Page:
But I didn't fully appreciate just how special this pasta was, or how making a dish like this for someone was a way of showing appreciation for them, until I made it for someone who couldn't have cared less about either.

It was another Sunday, this time in the spring. My roommate and I had invited over a few of our favorite people to eat what we called the "magic onion sauce." Like before, we spent a few hours prepping the fresh pasta and onions, taking care to make sure that the dish we'd hyped up to our friends for days lived up to expectations.

That night, when everyone showed up for dinner, so did an unexpected plus-one my roommate and I had never met before. No problem. There was plenty to go around and we were more than happy to share it with him, too.

But when I served him a bowlful, he pushed aside the onion sauce we'd labored over for hours (okay, just two hours, but still) and ate nothing but the plain pasta. Without so much as a nod of gratitude, he gave me back the bowl filled with a sad, unloved lump of caramelized onions (which I'm unashamed to admit I saved and tossed back into the leftovers).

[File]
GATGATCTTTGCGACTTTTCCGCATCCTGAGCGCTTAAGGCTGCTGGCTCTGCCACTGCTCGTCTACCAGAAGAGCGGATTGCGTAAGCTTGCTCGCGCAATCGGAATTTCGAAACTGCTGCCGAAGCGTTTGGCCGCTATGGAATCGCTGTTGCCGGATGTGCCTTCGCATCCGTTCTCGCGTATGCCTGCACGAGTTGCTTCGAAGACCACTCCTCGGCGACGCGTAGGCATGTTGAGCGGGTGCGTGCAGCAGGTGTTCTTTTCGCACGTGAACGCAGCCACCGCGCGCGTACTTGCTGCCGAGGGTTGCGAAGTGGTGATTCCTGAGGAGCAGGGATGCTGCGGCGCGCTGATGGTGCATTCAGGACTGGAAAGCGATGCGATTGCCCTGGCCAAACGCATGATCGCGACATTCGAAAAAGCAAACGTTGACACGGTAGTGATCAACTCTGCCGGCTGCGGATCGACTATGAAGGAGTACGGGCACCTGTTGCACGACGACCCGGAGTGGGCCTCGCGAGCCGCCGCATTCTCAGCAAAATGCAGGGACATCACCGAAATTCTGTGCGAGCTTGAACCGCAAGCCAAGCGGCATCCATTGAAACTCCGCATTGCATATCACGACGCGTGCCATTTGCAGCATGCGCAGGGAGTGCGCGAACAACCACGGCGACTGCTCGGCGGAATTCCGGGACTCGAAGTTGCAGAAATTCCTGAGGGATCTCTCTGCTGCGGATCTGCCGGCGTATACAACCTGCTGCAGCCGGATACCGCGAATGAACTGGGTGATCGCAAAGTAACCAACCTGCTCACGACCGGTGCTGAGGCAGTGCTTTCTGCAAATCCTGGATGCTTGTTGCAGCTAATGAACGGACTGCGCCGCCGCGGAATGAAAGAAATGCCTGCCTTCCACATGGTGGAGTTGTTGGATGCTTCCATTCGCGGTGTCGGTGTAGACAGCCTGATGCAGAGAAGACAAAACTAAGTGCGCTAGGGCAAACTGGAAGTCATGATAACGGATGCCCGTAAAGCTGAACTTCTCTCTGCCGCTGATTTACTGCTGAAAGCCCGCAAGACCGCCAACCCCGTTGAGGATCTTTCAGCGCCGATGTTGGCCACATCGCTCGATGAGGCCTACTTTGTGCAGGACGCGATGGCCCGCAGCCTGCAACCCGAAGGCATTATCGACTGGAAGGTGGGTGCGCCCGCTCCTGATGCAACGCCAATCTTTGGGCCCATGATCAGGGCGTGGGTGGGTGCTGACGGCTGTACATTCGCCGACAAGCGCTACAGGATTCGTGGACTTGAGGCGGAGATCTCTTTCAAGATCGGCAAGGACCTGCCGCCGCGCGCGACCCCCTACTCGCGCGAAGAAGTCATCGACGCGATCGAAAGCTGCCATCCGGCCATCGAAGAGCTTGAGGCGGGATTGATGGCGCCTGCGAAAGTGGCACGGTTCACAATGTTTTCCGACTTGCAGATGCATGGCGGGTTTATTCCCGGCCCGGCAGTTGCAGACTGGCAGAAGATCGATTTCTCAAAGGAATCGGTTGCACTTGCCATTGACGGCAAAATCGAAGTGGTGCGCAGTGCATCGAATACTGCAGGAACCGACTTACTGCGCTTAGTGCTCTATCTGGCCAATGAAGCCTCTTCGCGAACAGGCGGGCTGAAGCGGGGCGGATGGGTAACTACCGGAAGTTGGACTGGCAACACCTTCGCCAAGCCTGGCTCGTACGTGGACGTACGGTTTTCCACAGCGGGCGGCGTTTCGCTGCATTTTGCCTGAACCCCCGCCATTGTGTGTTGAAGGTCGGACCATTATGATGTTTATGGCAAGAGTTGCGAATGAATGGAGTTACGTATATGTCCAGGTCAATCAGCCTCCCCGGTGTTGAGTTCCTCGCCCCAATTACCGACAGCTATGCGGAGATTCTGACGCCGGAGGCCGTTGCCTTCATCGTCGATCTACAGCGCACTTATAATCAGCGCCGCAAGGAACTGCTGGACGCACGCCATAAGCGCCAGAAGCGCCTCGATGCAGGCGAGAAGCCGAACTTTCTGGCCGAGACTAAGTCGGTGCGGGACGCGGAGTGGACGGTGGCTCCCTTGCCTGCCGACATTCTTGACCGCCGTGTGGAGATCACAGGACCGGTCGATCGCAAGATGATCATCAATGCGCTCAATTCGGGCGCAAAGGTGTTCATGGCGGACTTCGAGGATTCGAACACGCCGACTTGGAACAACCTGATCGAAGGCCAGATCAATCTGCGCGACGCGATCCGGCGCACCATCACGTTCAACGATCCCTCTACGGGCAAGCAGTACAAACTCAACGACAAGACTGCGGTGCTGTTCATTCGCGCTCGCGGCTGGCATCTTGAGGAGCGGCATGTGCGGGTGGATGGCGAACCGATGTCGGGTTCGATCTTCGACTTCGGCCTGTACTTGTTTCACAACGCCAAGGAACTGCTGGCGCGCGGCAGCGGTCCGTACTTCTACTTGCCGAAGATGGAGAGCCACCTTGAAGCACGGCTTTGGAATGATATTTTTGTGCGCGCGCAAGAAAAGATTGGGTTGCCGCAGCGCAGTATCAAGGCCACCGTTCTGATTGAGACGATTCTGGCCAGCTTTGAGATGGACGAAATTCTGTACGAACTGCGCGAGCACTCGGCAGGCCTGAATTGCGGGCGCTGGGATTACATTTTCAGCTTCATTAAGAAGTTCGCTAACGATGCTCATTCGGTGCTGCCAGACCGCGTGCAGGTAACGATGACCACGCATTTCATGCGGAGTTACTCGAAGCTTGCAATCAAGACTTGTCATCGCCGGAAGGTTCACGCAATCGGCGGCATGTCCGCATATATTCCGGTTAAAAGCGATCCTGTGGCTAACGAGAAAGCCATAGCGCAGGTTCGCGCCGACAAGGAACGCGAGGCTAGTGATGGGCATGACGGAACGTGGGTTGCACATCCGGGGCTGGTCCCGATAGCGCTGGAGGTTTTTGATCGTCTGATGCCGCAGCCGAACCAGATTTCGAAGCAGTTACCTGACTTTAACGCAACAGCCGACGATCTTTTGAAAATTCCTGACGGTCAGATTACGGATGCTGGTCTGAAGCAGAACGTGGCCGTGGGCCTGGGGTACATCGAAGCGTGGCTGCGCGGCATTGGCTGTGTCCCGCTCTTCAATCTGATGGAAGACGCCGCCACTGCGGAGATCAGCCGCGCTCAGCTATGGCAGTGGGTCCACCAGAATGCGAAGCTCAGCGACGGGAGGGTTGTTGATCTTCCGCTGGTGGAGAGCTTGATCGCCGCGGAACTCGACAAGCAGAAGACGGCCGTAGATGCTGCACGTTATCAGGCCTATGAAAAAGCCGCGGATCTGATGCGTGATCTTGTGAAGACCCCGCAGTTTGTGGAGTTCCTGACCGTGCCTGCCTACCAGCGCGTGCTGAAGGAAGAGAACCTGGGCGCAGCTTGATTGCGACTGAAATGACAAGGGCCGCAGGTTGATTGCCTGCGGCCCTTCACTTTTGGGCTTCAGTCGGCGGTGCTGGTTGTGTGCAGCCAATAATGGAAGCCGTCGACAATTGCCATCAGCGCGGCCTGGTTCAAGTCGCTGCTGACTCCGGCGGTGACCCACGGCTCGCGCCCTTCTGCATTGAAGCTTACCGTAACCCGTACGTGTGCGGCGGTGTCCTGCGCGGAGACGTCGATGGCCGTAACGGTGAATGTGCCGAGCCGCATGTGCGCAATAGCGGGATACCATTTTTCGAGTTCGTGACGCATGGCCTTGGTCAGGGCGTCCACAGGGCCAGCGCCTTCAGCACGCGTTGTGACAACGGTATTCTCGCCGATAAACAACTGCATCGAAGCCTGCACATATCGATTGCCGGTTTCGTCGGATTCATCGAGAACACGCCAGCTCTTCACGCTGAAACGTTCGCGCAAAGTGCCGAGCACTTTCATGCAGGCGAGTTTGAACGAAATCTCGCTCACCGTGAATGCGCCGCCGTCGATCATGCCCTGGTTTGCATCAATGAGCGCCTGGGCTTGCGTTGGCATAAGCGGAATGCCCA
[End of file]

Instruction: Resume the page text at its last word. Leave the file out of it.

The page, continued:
I was horrified, but maintained my hostly demeanor.

When the night was over, through clenched teeth I thanked him for coming and from then on vowed only to make this much-cherished recipe for people I love most—last-minute dinner party guests notwithstanding.

What's the dish you'll only make for people you love the most? Share it with us in the comments below!
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Erin Alexander is the Assistant Editor of Partner Content at Food52, covering pop culture, travel, foods of the internet, and all things #sponsored. Formerly at Men’s Journal, Men’s Fitness, Us Weekly, and Hearst, she currently lives in New York City.